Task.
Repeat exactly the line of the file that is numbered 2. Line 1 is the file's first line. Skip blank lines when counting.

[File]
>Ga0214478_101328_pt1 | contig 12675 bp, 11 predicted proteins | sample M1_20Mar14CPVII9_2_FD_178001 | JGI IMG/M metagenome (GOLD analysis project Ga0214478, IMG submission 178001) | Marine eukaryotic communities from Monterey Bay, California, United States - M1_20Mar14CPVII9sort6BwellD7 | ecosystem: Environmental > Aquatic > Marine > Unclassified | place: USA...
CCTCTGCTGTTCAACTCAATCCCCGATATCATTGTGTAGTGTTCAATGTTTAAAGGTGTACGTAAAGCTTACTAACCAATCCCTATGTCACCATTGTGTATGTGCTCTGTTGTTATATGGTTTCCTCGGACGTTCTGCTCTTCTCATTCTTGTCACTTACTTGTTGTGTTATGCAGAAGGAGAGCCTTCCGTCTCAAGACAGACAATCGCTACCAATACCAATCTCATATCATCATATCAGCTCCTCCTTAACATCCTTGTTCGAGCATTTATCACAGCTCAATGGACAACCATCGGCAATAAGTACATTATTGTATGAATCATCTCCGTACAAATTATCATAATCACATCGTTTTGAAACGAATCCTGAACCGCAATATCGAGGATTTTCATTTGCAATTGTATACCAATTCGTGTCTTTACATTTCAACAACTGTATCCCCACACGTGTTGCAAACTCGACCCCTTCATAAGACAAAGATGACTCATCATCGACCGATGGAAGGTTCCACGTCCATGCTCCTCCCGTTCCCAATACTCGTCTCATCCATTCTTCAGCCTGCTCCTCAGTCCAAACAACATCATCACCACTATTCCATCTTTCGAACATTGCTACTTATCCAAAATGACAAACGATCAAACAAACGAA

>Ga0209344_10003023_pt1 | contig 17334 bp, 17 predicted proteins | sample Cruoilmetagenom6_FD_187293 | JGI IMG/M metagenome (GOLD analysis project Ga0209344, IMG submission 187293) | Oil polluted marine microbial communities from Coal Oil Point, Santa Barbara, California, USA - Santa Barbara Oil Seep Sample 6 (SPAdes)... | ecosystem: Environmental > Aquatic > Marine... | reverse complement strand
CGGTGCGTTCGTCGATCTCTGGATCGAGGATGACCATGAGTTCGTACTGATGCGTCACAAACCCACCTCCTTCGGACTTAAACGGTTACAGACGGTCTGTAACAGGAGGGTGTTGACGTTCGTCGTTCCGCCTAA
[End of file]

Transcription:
CCTCTGCTGTTCAACTCAATCCCCGATATCATTGTGTAGTGTTCAATGTTTAAAGGTGTACGTAAAGCTTACTAACCAATCCCTATGTCACCATTGTGTATGTGCTCTGTTGTTATATGGTTTCCTCGGACGTTCTGCTCTTCTCATTCTTGTCACTTACTTGTTGTGTTATGCAGAAGGAGAGCCTTCCGTCTCAAGACAGACAATCGCTACCAATACCAATCTCATATCATCATATCAGCTCCTCCTTAACATCCTTGTTCGAGCATTTATCACAGCTCAATGGACAACCATCGGCAATAAGTACATTATTGTATGAATCATCTCCGTACAAATTATCATAATCACATCGTTTTGAAACGAATCCTGAACCGCAATATCGAGGATTTTCATTTGCAATTGTATACCAATTCGTGTCTTTACATTTCAACAACTGTATCCCCACACGTGTTGCAAACTCGACCCCTTCATAAGACAAAGATGACTCATCATCGACCGATGGAAGGTTCCACGTCCATGCTCCTCCCGTTCCCAATACTCGTCTCATCCATTCTTCAGCCTGCTCCTCAGTCCAAACAACATCATCACCACTATTCCATCTTTCGAACATTGCTACTTATCCAAAATGACAAACGATCAAACAAACGAA